Thunderbolt logo

Mortal Kombat vs DC Universe

Another year, another Mortal Kombat game. Outside of the large gap between Mortal Kombat 4 and Mortal Kombat: Deadly Alliance’s release dates, we’ve had a steady crop of releases from the series in the last 7 years. While the last three entries focused more on evolving the series, for better or worse, Mortal Kombat VS DC Universe marks a return to its roots in regards to gameplay, despite starring an incredibly random cast of two franchises that couldn’t be more different.

screenshot

So how exactly did Midway decide to bridge these two universes together? Well, Mortal Kombat VS DC Universe has two plotlines, one for each side, that are concurrently happening but still take on different perspectives. As it happens, both Superman and Raiden both interfere with portals being used by each respective series’ main villain, and they (Shao Khan of Mortal Kombat and Darkseid of DC Comics) merge into one entity called Dark Khan.

Yes, this is actually the plot, and yes, it gets even more stupid. However, I love it. It’s the right kind of dumb, and if you’re able to not take it seriously, you’ll enjoy the awful dialogue and hilarious situations that these characters get themselves into. “The recent Mortal Kombat storylines, especially the one continued in Armageddon, have been just as bad, if not worse, and honestly I’m not sure if there’s much of a reason to overthink how Superman is beating the crap out of Sub-Zero, or why Kano is going blow to blow with The Joker; you just sort of accept it.

screenshot

Anyways, Midway has done a great job of returning the combat to the more simplistic yet satisfying formula that was last seen in Ultimate Mortal Kombat 3, released in arcades and consoles over a decade ago, as well as the recent port on Xbox Live Arcade. There’s no more ridiculous air combos, stance or style changes, or even weapons. Target combos, or “dial-a-combos” as they’re also known by, are still here, and all of the different characters in the roster have unique special movies, as well as finishers. Many of the controls have been updated to more traditional ones, similar to Capcom or SNK layouts, rather than the strange Mortal Kombat ones that had very unique button sequences, though all of the classic moves like Scorpion’s spear all perform as they always have.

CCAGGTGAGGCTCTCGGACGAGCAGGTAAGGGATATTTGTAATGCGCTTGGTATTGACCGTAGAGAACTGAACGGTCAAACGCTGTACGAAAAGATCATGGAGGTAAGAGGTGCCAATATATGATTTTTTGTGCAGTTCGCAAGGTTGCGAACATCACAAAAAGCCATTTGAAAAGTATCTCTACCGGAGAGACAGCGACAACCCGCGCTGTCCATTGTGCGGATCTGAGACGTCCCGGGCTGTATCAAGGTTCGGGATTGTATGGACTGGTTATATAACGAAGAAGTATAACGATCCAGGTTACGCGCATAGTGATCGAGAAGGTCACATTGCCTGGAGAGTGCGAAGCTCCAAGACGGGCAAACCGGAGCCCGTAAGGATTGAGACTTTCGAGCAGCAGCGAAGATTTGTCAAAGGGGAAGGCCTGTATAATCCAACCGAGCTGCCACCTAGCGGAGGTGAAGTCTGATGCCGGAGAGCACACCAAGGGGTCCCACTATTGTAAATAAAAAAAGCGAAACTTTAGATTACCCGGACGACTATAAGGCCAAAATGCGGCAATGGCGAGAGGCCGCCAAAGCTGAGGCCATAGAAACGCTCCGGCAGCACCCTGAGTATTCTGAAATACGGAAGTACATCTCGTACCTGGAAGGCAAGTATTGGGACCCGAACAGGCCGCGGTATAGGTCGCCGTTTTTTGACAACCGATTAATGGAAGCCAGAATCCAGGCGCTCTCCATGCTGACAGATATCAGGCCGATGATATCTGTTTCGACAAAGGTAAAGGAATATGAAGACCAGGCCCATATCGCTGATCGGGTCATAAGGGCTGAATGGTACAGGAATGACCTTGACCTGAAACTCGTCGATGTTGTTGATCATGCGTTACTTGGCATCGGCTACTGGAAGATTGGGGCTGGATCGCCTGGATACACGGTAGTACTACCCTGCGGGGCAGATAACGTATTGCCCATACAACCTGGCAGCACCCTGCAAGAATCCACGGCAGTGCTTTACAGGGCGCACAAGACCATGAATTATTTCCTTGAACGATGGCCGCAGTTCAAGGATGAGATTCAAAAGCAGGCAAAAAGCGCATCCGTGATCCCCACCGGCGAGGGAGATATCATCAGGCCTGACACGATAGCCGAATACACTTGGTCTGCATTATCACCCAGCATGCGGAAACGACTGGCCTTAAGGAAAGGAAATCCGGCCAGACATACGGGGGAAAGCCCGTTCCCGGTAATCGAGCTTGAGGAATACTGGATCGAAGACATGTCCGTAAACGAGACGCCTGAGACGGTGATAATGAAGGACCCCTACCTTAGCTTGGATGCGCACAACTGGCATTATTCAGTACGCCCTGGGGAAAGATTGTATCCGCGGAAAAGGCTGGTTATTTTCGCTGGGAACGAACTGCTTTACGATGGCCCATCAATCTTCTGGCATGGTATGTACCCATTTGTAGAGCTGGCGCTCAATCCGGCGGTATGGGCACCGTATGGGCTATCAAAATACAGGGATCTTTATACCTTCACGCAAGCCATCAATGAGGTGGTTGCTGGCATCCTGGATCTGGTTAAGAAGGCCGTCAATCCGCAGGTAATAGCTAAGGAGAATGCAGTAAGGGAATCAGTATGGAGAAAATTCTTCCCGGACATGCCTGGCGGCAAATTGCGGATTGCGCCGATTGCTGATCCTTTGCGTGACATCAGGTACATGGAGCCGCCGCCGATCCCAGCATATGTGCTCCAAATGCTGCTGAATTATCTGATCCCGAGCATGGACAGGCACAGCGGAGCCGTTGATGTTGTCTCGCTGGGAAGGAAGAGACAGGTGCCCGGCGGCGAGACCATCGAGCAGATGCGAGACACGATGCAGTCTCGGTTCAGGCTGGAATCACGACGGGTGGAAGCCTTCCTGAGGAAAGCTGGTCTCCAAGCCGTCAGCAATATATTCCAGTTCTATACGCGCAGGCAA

One new addition to Mortal Kombat is the Rage mode, which makes your character invulnerable to throws or being knocked back, and also makes you deal more damage, effectively making it very useful for going on the offensive for a rush. Rage is measured in a small bar with two stocks. With one or two stocks, you can time a block to use it as a counter, which works like a C-C-Combo Breaker from Killer Instinct. I feel like there was a great effort put forth to make everything not only more accessible for newcomers and veterans alike, but to also clean up the gameplay less bloated than the last few releases.

screenshot

Also new to the series are the close-combat, “Test Your Might” rushdown, and free-fall combat segments. With the close-combat, both characters are wrapped up in a close-up fight, and players need to rapidly hit different buttons, making sure that they don’t hit the same button as their opponent, which will reverse the outcome of the fight and cause it to stop. “Test Your Might” occurs when you rush a character through a wall, causing both characters to run incredibly fast as you and your opponent mash buttons in order to increase or decrease the final damage output. Finally, the free-fall combat happens when a character pushes the other off the edge of a building, causing them both to fight as they fall down. This works similarly to the close-combat, where you need to hit different buttons in order to keep attacking.

There is an online mode in MK VS DCU, complete with a ranking system and lobbies where you can challenge other players. This system feels very old and archaic, and it surprises me that developers still choose to bother with this garbage instead of just letting us use matchmaking in conjunction with large match listing. In any case, playing online is a blast, though it can be hard to find someone around your level. There’s not much more to say about this part of the game other than it works and there’s no problem with lag.

screenshot

Mortal Kombat VS DC Universe is going to surprise a lot of people by being a fairly competent and incredibly fun fighting game. Sure, it’s not the same level of quality as Virtua Fighter 5 or Tekken 6, but it fits a very nice niche for gamers that want something that isn’t overly complicated and instantly gratifying, but still with a learning curve. It’s not the top fighting game out there, but it’s certainly the best Mortal Kombat game in some time, and the use of DC characters only adds to the fun, even if the whole thing is absurd.

8 out of 10

The author of this fine article

is a Staff Writer at Thunderbolt, having joined in February 2008.

Gentle persuasion

You should follow us on Twitter.